Bloody Kids (One Joke Too Many) Reviews

  • Apr 26, 2011

    This time period in British cinema is very fascinating. Like Alan Clarke's SCUM, among others, this is a raw commentary about the state of the nation during the Thatcher era and more specifically the youth generation. An early film by Stephen Frears, he paints a picture of a country that is at war with itself. The film begins as we follow two 12 year old boys that decide to stage a stabbing as a practical joke. One of the kids, Leo, actually stabs himself intentionally and then tells the police that hsi friend is essentially a sociopath. As Leo tells his friend early on, "We are too young, we can do anything", which really sums up this film, a tail of youth in revolt. The plot really doesn't matter, more so the statements which the filmmaker is trying to make. There are many great scenes but there are also some rather boring or unnecessary ones as well. The two leads are really fantastic, especially considering their age. Definitely a fascinating film but I don't think it hit all the marks as well as it wanted too.

    This time period in British cinema is very fascinating. Like Alan Clarke's SCUM, among others, this is a raw commentary about the state of the nation during the Thatcher era and more specifically the youth generation. An early film by Stephen Frears, he paints a picture of a country that is at war with itself. The film begins as we follow two 12 year old boys that decide to stage a stabbing as a practical joke. One of the kids, Leo, actually stabs himself intentionally and then tells the police that hsi friend is essentially a sociopath. As Leo tells his friend early on, "We are too young, we can do anything", which really sums up this film, a tail of youth in revolt. The plot really doesn't matter, more so the statements which the filmmaker is trying to make. There are many great scenes but there are also some rather boring or unnecessary ones as well. The two leads are really fantastic, especially considering their age. Definitely a fascinating film but I don't think it hit all the marks as well as it wanted too.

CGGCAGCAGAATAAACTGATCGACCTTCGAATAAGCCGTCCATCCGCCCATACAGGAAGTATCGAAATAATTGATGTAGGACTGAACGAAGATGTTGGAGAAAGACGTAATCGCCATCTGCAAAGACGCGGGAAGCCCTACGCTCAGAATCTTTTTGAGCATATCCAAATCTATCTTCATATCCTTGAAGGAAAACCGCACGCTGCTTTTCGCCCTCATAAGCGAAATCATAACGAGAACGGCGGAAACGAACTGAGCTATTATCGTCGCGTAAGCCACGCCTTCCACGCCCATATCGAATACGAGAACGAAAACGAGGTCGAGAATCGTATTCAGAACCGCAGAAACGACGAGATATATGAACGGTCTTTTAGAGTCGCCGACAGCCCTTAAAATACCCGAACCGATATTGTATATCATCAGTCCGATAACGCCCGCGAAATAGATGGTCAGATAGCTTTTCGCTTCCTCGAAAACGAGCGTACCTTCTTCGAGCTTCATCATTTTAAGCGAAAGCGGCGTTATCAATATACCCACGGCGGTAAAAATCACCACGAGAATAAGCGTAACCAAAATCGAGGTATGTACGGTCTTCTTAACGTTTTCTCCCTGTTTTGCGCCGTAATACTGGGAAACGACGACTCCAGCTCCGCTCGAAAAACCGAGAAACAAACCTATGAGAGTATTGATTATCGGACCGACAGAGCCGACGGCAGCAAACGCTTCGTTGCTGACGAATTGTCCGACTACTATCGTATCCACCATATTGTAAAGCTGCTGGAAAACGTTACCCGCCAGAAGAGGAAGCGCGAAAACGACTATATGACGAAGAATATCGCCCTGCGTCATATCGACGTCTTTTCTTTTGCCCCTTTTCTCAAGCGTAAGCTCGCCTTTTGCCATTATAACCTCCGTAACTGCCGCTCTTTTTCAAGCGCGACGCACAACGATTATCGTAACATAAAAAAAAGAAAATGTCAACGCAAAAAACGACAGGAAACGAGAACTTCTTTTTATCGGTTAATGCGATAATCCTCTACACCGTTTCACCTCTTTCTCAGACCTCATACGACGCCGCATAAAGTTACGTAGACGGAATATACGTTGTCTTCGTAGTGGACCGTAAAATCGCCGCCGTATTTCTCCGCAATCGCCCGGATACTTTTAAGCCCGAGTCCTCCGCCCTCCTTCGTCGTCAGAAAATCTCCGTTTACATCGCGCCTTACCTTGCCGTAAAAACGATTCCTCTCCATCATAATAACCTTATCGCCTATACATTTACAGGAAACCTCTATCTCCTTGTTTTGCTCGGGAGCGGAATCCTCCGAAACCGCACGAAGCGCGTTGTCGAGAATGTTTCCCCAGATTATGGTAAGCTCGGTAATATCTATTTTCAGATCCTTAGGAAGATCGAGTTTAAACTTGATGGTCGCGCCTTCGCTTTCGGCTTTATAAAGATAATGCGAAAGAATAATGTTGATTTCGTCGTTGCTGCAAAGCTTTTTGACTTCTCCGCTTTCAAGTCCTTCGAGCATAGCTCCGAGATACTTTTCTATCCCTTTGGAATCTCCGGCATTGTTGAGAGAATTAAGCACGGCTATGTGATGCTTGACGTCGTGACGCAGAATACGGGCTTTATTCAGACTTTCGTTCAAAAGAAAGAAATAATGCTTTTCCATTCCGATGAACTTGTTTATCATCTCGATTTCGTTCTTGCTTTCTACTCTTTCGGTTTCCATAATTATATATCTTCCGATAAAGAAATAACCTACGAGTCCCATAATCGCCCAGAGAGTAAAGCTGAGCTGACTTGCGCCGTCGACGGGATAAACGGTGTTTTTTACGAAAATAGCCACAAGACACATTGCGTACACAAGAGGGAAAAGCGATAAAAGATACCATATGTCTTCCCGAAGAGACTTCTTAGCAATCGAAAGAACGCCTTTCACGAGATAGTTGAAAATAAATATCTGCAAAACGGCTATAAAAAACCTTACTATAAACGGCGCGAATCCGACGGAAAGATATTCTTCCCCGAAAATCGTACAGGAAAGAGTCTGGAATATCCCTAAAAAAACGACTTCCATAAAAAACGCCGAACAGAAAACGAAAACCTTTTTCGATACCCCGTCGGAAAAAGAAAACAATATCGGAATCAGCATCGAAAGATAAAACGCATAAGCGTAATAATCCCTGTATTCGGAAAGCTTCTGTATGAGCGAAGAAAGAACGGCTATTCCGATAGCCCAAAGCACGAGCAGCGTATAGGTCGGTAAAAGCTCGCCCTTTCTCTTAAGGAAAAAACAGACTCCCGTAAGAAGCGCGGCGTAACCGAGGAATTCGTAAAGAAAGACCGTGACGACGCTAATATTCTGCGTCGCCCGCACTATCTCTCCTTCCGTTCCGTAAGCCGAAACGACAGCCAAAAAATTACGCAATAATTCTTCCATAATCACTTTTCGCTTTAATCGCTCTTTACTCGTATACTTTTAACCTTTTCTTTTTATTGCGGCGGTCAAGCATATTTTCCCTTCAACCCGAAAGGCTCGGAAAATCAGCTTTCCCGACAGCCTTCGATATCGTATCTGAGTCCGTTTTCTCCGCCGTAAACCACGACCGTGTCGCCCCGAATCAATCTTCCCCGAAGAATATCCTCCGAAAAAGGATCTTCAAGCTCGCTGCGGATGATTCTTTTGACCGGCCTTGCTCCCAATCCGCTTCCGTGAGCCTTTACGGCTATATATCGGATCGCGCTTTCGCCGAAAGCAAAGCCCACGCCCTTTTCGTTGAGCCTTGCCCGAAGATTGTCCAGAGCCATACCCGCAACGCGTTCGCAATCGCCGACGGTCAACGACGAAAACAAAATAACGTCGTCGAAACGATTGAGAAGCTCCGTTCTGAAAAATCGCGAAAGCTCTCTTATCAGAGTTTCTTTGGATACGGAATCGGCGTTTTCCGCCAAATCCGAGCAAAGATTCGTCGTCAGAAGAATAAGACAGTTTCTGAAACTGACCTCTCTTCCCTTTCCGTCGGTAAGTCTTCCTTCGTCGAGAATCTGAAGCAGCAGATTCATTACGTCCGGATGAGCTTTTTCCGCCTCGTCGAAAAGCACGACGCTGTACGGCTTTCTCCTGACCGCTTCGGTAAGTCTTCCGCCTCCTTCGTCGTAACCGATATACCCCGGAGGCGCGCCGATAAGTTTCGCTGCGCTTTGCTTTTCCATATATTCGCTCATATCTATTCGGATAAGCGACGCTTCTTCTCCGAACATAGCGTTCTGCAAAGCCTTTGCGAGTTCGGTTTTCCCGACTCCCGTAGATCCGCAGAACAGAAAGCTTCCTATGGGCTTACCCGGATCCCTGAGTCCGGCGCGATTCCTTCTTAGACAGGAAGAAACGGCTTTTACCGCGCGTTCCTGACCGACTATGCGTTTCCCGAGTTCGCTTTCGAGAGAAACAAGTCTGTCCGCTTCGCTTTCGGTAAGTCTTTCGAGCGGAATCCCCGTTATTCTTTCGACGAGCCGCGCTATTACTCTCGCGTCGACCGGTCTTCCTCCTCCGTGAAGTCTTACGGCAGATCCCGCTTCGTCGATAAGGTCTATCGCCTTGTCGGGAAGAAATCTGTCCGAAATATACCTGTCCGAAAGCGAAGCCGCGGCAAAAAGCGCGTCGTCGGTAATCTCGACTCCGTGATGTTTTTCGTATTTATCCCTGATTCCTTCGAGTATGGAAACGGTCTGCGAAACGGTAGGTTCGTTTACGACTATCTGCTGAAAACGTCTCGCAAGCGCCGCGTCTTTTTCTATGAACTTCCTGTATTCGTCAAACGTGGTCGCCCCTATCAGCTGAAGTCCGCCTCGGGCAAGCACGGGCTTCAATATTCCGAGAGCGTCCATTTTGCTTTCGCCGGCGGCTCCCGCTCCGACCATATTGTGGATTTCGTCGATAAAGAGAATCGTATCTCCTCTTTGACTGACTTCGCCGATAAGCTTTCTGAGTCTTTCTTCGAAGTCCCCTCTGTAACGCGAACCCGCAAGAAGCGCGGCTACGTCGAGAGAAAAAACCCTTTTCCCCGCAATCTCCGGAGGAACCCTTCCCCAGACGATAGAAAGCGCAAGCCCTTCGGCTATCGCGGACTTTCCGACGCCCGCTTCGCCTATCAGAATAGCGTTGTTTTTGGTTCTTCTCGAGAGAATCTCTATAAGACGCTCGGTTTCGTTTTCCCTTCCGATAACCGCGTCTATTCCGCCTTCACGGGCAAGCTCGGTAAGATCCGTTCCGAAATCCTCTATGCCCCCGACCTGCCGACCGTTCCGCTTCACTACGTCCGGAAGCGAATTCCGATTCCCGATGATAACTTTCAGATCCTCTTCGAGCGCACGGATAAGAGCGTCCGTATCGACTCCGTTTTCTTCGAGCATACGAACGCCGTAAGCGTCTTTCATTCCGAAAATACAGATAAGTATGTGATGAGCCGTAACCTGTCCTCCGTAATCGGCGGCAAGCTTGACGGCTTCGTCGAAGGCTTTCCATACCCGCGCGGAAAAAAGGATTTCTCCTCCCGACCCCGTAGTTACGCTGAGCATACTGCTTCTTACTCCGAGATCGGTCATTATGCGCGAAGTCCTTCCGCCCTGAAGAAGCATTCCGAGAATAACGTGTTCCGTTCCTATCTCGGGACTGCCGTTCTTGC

• Apr 20, 2011

    Two bored 11 year olds fake a stabbing to fool the police and media. As one of the boys is on the lam he befriends a streetwise punk (Gary Holden lead singer of The Heavy Metal Kids) who takes him on a night of mischief and mayhem.

    Two bored 11 year olds fake a stabbing to fool the police and media. As one of the boys is on the lam he befriends a streetwise punk (Gary Holden lead singer of The Heavy Metal Kids) who takes him on a night of mischief and mayhem.

  • Jan 07, 2010

    awesome stuff following couple of young upstarts one of whom makes another whom stab him kinda and then the 2nd whom goes on the run and hooks with a guy who's a bit like Ju and chaos ensues . The soundtrack done by the geezer who did Berjerac n Ghandi is ace and all like Spaghetti Western or summets. Lovely.

    awesome stuff following couple of young upstarts one of whom makes another whom stab him kinda and then the 2nd whom goes on the run and hooks with a guy who's a bit like Ju and chaos ensues . The soundtrack done by the geezer who did Berjerac n Ghandi is ace and all like Spaghetti Western or summets. Lovely.

  • Jul 20, 2009

    An early film from Steven Frears' made during the Thatcher era. Like many of the era's film this is a raw commentary on the state of the nation. Shot through with great cinematic skill though this moody piece manages to transcend it's rough beginnings through it's insightful observations of a society at war with itself, not just kids on the rampage. As the constant barrage of television violence slowly moulds the watchers in it's image and the cctv cameras quietly watch. The descent into disorder becomes a nightmarish game in which the rules are unclear.

    An early film from Steven Frears' made during the Thatcher era. Like many of the era's film this is a raw commentary on the state of the nation. Shot through with great cinematic skill though this moody piece manages to transcend it's rough beginnings through it's insightful observations of a society at war with itself, not just kids on the rampage. As the constant barrage of television violence slowly moulds the watchers in it's image and the cctv cameras quietly watch. The descent into disorder becomes a nightmarish game in which the rules are unclear.